Pranayama breathing

Meditation is a challenge for me. I close my eyes and then the thoughts come leaping into the frontal lobes of my brain creating ideas, scenarios and shopping lists. I am truly at my worst when it comes to bedtime, I close my eyes and suddenly thoughts from the days over and the day ahead fill my mind and I become instantly restless and conversational. When it comes to meditation I am fighting my mind to keep quite, keep still, NOT THINK. But I have since discovered that it’s OK to let the thoughts come, the trick is to let them crop up and dissolve them quietly with no disturbing effect. Don’t link these thoughts but to let them turn into a whisper so as not to disturb you from quite stillness. Be aware, don’t play dead.

Through attending the 200hour teacher training course I have discovered numerous types of breathing techniques that can be used in quietening the mind and relax the body in preparation for meditation (or even sleep). The idea is to control the breath, ultimately expanding it, to give you mental and physical benefits just by sitting still and concentrating on breathing.

We need fresh oxygen to be delivered to every part of body to help with function and movement. It is our most vital source of energy in-fact as most of us cannot go without fresh oxygen for even as long as 5minuets. Where as food and water can be days. Toxins such as stale air and carbon monoxide need to be removed as we exhale.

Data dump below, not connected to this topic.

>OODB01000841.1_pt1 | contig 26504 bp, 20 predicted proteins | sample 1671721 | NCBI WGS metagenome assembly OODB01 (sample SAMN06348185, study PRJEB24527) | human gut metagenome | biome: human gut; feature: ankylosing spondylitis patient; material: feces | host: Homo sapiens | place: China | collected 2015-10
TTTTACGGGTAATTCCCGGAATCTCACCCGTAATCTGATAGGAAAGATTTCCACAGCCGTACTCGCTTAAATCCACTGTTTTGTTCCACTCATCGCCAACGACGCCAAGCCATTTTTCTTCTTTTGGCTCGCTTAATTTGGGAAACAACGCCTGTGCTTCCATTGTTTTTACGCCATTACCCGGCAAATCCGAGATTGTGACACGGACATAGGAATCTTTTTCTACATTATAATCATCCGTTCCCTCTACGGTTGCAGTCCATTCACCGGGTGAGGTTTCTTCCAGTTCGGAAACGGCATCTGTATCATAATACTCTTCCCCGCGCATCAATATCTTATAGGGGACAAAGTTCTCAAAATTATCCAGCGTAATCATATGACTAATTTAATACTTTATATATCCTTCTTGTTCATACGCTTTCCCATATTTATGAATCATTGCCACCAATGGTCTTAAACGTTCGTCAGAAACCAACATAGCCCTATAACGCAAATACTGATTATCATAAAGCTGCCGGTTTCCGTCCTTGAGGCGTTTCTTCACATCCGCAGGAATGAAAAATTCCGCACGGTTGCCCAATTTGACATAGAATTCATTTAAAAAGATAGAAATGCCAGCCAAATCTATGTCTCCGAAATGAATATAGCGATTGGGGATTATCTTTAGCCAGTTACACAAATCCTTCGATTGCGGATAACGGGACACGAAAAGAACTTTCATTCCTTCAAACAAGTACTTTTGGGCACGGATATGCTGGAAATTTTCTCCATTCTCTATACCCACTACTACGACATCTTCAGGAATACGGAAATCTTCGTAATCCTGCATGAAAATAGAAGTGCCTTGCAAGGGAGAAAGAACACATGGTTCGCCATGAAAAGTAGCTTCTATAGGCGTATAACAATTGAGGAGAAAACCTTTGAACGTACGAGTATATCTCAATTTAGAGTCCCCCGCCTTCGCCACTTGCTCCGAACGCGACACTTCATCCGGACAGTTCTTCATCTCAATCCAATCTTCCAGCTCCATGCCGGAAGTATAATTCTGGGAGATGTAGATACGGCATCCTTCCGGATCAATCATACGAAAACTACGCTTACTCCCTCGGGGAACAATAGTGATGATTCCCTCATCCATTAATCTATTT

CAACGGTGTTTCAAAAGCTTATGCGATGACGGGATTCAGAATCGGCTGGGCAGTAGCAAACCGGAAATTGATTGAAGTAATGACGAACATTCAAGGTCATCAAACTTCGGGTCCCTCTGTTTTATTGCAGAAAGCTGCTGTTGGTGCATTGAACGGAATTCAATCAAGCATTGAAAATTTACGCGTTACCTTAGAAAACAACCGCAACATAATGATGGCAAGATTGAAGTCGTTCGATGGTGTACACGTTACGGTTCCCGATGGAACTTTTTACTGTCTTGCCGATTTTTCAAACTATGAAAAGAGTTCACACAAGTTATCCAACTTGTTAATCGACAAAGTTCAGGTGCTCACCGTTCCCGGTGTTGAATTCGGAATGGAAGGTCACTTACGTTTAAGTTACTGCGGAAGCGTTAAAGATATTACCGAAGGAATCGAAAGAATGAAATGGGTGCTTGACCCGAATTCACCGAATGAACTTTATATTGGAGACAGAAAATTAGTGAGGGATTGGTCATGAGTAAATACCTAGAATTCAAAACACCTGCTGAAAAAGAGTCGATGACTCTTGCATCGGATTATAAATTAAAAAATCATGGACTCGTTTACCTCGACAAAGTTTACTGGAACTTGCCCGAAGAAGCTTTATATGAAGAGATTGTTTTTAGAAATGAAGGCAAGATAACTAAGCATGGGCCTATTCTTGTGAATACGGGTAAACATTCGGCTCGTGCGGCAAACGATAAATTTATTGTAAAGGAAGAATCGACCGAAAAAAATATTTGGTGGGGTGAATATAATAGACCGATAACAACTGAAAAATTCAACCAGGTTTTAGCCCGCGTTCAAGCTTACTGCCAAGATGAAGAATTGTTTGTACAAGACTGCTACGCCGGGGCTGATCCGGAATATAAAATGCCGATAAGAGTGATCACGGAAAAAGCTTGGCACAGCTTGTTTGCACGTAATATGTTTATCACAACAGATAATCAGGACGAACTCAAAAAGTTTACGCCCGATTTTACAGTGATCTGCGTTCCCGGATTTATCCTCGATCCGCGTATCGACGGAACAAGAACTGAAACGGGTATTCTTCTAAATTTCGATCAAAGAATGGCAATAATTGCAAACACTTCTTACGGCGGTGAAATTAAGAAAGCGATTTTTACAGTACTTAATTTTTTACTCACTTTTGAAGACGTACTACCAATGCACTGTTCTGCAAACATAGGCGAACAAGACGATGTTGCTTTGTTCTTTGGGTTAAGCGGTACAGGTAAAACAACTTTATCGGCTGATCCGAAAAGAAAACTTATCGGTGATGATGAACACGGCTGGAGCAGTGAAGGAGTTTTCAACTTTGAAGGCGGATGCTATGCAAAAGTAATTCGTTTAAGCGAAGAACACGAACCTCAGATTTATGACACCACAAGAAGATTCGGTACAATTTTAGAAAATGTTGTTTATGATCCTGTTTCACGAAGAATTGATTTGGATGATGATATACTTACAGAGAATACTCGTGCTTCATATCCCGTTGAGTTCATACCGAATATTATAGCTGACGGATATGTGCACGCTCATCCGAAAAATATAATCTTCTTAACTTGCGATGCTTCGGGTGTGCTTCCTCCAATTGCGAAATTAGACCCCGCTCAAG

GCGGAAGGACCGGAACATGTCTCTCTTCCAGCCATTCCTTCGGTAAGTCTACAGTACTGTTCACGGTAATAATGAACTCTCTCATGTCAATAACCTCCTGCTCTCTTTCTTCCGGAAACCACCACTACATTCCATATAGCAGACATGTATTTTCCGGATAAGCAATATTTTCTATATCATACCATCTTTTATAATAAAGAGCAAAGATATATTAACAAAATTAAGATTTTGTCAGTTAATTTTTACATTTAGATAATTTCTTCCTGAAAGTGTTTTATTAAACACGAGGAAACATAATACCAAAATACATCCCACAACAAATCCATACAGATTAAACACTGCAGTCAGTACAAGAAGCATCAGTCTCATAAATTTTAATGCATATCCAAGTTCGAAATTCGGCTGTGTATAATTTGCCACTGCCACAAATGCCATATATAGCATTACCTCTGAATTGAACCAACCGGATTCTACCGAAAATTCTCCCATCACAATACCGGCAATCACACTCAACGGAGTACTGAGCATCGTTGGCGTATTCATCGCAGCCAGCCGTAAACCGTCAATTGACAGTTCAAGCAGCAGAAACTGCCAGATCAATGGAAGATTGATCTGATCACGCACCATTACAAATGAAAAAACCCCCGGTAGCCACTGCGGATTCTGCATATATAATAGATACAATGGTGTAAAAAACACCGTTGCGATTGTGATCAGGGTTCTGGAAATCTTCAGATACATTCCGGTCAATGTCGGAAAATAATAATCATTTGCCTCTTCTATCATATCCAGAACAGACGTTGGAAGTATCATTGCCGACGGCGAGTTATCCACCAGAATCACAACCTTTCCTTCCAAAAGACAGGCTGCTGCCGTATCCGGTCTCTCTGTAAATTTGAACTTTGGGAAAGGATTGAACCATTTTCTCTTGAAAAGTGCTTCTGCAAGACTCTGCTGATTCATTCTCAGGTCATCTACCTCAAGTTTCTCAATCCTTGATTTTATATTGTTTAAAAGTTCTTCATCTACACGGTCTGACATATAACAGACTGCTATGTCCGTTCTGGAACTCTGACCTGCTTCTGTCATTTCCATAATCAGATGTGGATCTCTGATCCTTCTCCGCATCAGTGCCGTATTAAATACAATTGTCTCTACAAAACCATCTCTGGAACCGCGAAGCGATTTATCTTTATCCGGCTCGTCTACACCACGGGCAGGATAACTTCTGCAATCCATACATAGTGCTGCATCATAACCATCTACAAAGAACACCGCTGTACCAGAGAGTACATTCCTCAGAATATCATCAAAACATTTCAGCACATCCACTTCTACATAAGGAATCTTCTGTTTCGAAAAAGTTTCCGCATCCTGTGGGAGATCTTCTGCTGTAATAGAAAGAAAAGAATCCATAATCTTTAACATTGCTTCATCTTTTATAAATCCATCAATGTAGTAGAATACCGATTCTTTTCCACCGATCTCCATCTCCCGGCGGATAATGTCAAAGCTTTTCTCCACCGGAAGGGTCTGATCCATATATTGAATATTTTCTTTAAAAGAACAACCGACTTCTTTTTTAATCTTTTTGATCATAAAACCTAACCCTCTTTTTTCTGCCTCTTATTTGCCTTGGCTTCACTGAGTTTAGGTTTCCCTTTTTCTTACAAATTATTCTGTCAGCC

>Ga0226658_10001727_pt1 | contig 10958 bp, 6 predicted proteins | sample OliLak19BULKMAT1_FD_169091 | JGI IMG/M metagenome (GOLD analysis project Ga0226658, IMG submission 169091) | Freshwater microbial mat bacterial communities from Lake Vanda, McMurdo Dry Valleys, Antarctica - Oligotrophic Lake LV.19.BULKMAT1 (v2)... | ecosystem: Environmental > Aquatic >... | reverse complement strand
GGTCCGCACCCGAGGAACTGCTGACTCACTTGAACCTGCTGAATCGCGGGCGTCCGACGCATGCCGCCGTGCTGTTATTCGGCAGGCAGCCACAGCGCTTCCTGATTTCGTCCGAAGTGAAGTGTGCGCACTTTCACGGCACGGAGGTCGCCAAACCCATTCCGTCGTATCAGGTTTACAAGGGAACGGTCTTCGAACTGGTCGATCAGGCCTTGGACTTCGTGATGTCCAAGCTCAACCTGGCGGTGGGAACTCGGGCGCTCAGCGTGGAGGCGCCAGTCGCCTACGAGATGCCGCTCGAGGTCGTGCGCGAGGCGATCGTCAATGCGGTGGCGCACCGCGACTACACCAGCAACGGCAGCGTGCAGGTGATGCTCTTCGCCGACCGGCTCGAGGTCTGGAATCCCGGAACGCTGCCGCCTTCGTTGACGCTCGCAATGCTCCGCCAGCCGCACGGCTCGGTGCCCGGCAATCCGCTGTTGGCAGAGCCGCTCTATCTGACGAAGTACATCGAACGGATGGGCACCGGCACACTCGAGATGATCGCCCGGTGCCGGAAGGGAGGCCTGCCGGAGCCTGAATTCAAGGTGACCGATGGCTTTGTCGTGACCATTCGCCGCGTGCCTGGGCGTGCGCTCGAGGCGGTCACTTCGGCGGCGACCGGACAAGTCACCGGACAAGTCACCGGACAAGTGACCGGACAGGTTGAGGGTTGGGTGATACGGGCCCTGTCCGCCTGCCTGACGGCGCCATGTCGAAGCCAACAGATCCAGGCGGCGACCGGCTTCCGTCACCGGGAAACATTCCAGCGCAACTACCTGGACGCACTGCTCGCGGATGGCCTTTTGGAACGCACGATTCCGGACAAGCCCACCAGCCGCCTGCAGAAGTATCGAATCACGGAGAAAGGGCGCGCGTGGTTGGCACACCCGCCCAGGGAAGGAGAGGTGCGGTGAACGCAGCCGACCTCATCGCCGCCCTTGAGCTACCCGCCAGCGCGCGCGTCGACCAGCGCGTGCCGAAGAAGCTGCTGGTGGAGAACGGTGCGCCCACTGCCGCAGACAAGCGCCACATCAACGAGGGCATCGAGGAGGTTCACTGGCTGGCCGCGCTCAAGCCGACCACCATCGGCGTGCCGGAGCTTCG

With most pranayama (not all) we need to breathe in through the nose. This first helps remove external debris in the air that we breath and it is easier to control a smooth deep breath than using the mouth as it has more channels to pass through on it way to the lungs and in turn warms the air more. As we breath out through the nose again it retains the heated air from our lungs which overall keeps the body warm. This is an important part of asana practice as when the body becomes cooler it also becomes less flexible.

Ujjayi breath is used throughout asana practice and one of the first forms of Pranayama we need to master. Breathe first with the mouth open and hear the air being pushed out with a slightly tighten throat making a hhhaaaa sound. Now breath the same but through the nose and with the mouth shut. You should hear the noise of the air being controlled and squeezed in and out. Almost sounding like the sea rushing up and over the shore. This controlled breathing slows the breath down and strengthens the diaphragm reducing your blood pressure which ultimately reduces wear and tear on the internal organs resulting in a longer life. The external and internal intercostal muscles will become stronger and more agile with practise allowing more air intake with each breath.

Ujjayi breath is also known as the victorious breath. It energies you and relaxes you as you listen to the rhythm focusing your mind. Astanga Yoga allows one breath per movement creating a pulse you can follow with graceful effect.